PORTLAND, Ore. — The National Coalition on Police Accountability held a conference Oct. 15-17 at Portland State University to provide an up-to-date assessment of the struggles to curb police brutality and violence, end racial profiling, and establish effective review boards to monitor police conduct.

In conference workshops, several participants stressed the importance of coalition work and reaching out to labor, accenting the high social and financial costs of police misconduct, and pointing out how the enormous U.S. criminal justice system drains resources from other vital social programs.

The Rev. Harriet Walden, a founding member of Mothers for Police Accountability (MFPA) in Seattle, described her group’s success in working with organized labor and the A. Phillip Randolph Institute in building ties with the city’s African American churches. MPFA advocates the establishment of elected civilian review boards, and says the real guarantee of public safety is living-wage jobs, education, effective drug treatment and counseling.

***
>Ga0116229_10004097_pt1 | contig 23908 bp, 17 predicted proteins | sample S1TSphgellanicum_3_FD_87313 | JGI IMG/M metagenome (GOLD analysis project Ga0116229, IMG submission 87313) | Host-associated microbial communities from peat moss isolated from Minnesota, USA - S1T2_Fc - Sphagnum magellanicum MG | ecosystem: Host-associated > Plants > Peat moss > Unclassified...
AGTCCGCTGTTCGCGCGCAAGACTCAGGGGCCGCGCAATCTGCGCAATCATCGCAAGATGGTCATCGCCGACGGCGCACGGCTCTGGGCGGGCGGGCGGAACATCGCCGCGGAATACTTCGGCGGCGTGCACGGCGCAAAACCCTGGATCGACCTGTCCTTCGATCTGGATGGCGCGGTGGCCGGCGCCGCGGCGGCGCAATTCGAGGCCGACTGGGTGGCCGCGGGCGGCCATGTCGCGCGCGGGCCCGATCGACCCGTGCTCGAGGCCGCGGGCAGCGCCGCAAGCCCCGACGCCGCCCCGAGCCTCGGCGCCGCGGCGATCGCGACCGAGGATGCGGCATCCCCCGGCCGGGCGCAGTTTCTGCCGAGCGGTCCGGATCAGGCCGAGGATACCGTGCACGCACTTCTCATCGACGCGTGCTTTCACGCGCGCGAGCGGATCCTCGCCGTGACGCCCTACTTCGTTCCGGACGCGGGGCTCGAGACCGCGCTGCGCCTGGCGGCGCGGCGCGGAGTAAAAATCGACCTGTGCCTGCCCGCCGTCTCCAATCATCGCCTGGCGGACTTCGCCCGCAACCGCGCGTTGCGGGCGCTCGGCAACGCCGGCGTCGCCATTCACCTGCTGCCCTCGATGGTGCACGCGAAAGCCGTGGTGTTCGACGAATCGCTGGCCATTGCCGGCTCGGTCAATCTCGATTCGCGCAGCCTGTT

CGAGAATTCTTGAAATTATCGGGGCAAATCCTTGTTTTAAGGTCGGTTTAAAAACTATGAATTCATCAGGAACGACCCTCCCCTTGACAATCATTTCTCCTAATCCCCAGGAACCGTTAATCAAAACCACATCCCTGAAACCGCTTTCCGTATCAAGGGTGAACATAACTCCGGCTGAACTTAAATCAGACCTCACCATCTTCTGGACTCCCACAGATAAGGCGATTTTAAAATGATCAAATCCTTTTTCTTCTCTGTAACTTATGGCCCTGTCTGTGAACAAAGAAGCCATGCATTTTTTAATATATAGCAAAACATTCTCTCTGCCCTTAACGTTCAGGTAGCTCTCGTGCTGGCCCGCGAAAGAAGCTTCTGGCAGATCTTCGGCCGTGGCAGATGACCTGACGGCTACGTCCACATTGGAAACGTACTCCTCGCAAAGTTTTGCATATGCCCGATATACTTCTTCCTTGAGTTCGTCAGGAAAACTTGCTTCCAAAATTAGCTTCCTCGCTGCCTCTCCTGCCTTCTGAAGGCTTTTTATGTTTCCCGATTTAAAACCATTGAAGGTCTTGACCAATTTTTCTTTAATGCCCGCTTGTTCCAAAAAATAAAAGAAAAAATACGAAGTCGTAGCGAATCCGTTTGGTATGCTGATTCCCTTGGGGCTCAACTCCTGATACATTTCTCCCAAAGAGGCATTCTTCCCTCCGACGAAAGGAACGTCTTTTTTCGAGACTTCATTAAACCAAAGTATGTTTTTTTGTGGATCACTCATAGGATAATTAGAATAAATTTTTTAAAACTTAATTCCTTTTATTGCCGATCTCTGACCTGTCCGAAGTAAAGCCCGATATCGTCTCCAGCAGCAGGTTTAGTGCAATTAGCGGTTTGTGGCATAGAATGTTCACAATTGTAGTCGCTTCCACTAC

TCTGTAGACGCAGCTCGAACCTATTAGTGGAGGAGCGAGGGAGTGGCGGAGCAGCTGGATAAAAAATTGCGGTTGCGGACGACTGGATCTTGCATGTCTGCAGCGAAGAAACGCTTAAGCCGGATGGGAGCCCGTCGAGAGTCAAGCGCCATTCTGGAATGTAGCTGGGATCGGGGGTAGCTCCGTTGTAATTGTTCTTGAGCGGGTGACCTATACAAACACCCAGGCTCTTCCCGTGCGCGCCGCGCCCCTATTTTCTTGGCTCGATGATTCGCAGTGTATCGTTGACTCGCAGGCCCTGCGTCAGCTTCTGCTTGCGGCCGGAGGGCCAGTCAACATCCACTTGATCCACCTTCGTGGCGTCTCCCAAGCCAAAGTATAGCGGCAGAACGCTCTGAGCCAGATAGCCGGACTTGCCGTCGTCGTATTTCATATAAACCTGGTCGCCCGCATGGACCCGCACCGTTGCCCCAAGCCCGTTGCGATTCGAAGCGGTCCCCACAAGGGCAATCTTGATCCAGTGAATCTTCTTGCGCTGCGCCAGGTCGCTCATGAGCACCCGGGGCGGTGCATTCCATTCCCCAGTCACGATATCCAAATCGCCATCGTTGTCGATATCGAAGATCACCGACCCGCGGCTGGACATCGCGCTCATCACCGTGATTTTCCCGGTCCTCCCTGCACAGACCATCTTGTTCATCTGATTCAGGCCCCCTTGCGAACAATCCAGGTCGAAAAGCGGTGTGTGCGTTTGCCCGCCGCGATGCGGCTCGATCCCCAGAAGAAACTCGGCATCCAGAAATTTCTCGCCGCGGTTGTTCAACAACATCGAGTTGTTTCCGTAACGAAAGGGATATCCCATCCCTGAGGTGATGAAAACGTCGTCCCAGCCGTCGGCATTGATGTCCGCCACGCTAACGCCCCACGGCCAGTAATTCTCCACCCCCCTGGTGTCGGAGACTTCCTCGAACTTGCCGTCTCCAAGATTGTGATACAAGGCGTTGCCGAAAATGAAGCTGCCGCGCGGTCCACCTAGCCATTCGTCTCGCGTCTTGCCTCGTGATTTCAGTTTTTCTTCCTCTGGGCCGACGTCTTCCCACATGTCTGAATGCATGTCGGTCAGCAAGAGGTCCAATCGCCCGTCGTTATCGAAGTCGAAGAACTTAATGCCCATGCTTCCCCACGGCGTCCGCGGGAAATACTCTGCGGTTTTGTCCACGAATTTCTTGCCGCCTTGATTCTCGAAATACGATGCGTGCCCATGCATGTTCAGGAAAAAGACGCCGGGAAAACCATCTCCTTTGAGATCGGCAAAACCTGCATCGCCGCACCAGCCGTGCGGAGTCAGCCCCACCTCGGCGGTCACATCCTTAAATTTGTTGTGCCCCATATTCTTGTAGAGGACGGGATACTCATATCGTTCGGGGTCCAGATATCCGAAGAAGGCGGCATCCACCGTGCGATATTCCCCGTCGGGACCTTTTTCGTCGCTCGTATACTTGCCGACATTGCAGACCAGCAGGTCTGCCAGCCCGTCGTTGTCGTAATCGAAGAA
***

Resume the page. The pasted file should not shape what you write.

Police accountability activists urged vigilance after advances are won. For example, many cities have seen their civilian police review boards watered down by police representation or otherwise weakened. Similarly, relatively recent crisis-intervention training for police officers has been lost in several cities.

Several conference-goers noted that cities with a history of police corruption, like Chicago, for example, have higher rates of the use of deadly force by police officers.

Another source of concern is the growing use of Tasers, or powerful stun guns, by police. One participant said there’s a thin line between using Tasers as an instrument of control versus using them as an instrument of punishment.

Conference speakers included the Rev. Charles Stovall, president of the Texas chapter of the Southern Christian Leadership Conference; former members of civilian police review boards in Minneapolis and Portland, a Chicago anti-death-penalty activist; a woman from Oakland, Calif., who was widowed by police violence in 1993; and a member of the Los Angeles Coalition Against Police Abuse.